Head coach Jennifer Rizzotti said she has to remind herself every day that her stand out forward is just a sophomore.
Neila Luma found herself in the starting lineup for the Colonials last year, where she fought for a team-high 217 rebounds in her freshman campaign. Now heading into her second season, the quiet, focused forward is expected to play a commanding role at the center of the action for the Colonials.
Rizzotti said she will count on Luma to rebound and score as she is the returning underclassman with the most experience – averaging 26.9 minutes per game last year. But as a top returner on the court, Luma will be forced to raise her voice to help lead an inexperienced squad.
“That’s something that I’m working on,” Luma said. “Just not getting in my own head and being able to communicate more with my teammates when they really need me.”
The head coach began recruiting Luma when she was just a freshman in high school and Rizzotti was still leading the squad at Hartford, Luma said.
Rizzotti then extended an offer to Luma when she was hired at GW two years ago, and Luma decided to follow her, she said.
“When she made her transition here, she told me that she still wanted me and I was like, ‘I love this school, I love the area, I love her,’” Luma said.
With her second season under Rizzotti about to start, Luma said she was able to “learn what this program is all about” and gain confidence in herself playing under Rizzotti, which contributed to her successful first year in the program.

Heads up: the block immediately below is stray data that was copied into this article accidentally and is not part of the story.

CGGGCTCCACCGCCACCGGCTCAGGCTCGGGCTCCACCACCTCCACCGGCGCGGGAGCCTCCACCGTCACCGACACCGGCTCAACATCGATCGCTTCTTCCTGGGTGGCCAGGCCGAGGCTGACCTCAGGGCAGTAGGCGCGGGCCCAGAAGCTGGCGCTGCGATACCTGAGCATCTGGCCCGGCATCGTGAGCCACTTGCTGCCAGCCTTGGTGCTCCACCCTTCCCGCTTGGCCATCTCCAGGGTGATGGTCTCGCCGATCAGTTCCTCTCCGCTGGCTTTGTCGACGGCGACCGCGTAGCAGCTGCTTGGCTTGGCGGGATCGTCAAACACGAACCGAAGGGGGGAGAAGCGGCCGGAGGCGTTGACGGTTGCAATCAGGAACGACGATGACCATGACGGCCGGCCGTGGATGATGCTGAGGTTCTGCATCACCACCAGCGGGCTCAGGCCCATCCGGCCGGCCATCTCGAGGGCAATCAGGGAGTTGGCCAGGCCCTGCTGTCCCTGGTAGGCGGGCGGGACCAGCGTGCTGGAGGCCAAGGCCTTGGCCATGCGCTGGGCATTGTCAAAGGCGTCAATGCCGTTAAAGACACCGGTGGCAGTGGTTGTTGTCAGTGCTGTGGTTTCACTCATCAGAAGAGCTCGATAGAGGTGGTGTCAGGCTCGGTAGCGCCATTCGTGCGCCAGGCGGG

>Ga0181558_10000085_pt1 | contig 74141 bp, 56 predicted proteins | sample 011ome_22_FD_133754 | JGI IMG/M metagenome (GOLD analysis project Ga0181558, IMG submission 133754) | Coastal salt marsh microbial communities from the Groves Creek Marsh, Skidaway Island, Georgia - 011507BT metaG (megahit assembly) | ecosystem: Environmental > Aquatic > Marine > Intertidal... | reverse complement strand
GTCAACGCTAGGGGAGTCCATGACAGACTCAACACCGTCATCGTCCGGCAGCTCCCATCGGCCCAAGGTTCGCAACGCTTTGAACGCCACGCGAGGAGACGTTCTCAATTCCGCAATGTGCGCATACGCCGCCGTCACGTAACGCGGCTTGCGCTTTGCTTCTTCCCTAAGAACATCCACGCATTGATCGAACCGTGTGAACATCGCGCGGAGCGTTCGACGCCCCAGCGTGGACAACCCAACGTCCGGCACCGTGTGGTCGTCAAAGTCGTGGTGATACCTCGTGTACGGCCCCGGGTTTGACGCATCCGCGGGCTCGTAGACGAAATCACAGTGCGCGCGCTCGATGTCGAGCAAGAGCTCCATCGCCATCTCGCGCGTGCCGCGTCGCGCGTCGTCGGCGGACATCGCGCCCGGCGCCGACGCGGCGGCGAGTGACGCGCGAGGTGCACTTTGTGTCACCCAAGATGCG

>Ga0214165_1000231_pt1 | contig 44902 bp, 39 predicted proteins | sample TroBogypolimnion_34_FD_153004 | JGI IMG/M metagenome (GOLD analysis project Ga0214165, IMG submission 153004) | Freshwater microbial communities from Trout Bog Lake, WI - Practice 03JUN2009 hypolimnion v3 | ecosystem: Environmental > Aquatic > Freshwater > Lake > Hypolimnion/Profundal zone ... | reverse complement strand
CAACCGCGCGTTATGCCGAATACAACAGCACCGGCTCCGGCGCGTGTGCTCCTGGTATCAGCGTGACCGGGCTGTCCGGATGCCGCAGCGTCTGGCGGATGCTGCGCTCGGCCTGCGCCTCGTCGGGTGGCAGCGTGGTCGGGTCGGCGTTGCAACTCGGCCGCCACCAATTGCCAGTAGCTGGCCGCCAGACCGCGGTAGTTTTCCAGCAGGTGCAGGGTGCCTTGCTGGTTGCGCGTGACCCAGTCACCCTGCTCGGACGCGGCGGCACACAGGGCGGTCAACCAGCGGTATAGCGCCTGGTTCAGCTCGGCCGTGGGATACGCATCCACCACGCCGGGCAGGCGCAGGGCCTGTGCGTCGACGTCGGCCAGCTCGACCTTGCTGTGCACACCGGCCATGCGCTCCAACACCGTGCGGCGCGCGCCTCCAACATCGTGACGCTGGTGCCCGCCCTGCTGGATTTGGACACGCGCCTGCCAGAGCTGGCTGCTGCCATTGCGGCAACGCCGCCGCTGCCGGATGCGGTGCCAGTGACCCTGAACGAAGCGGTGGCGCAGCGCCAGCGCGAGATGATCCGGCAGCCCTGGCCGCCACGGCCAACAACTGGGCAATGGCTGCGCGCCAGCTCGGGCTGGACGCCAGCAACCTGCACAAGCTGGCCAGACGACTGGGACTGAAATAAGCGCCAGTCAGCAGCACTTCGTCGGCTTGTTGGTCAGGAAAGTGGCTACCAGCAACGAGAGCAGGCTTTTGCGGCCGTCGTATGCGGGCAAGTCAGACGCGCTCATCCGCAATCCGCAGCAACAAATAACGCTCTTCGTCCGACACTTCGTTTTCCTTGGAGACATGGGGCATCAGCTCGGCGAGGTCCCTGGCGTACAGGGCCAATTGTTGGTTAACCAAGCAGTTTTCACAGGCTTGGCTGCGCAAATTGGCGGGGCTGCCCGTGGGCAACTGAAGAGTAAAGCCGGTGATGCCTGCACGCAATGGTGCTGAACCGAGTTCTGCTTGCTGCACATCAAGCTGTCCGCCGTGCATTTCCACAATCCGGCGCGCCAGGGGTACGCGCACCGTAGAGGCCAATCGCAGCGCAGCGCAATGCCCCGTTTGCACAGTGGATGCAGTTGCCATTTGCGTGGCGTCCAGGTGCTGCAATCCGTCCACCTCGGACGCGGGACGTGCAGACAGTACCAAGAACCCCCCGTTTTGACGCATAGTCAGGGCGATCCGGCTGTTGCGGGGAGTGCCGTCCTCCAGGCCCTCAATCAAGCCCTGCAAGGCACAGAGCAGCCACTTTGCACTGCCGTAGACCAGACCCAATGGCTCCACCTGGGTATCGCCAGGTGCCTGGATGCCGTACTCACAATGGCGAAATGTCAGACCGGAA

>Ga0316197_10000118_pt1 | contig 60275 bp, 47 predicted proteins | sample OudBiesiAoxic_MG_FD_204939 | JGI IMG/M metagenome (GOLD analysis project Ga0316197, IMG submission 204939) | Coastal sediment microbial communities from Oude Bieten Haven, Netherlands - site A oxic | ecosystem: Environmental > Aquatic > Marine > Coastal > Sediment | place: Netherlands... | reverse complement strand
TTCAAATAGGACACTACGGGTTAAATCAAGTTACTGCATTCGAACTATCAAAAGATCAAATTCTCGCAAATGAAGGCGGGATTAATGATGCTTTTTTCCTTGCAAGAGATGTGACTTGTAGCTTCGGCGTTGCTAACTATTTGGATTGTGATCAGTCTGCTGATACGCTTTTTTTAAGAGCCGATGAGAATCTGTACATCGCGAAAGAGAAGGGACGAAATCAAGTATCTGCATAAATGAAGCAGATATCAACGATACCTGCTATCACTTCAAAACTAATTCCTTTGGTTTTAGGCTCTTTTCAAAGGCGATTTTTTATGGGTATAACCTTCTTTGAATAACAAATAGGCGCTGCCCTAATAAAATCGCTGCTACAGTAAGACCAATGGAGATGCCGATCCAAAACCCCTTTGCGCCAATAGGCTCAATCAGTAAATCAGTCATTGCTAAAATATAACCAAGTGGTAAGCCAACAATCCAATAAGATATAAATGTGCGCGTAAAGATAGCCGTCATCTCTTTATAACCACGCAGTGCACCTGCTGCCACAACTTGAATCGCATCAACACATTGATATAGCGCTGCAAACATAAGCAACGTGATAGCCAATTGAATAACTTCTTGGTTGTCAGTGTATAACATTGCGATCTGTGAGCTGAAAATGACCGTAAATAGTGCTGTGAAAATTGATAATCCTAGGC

“She has put a lot of confidence in me and she’s told me many times that I just can’t doubt myself,” Luma said.
Luma was anticipated to contribute right away and quickly became an integral part of the women’s basketball team under the glass, starting all but two games for GW last season and recorded 217 rebounds to make her the second-best freshman rebounder in the conference.
Employing her athleticism and versatility, Luma has been able to carve out a coveted position on the squad as player who can take on various roles. Although she is rostered as a forward, her speed allows her to slide into the guard position.
“Neila is so athletic that she can almost play a guard position,” senior forward Kelsi Mahoney said. “She’s not going to be put in that position a lot, but there’s certain instances when she will.”
When practices began this fall, Rizzotti began pushing Luma to speak up on the floor to take her game to the next level.
Luma said recently in a play-calling drill in practice, freshman guard Maddie Loder was calling plays on her own when Rizzotti shouted to Luma from the sidelines to step in and take more control.
“I shouldn’t have to let her do it on her own,” Luma said. “Since I know the plays, I know what we’re trying to do and I should be there to help her out.”
Despite not being the loudest voice on the court, Luma’s work ethic and quiet presence on the court speak volumes to her teammates.
Freshman center Kayla Mokwuah said Luma has been instrumental in leading by example to show underclassmen what is expected of a player in the program.
“She’s definitely a more quiet leader compared to someone like Mei, but how she does lead is with her actions and how she plays – constantly working hard, constantly hustling,” Mokwuah said.
Freshman guard Tori Hyduke said as a new player, she appreciates the example Luma has set for her recruiting class, but would like to see her be more vocal on the court once the season starts.
“Sometimes you would like her to step out and tell us what to do,” Hyduke said. “But just seeing how hard she works even in her quiet manner helps a lot, too.”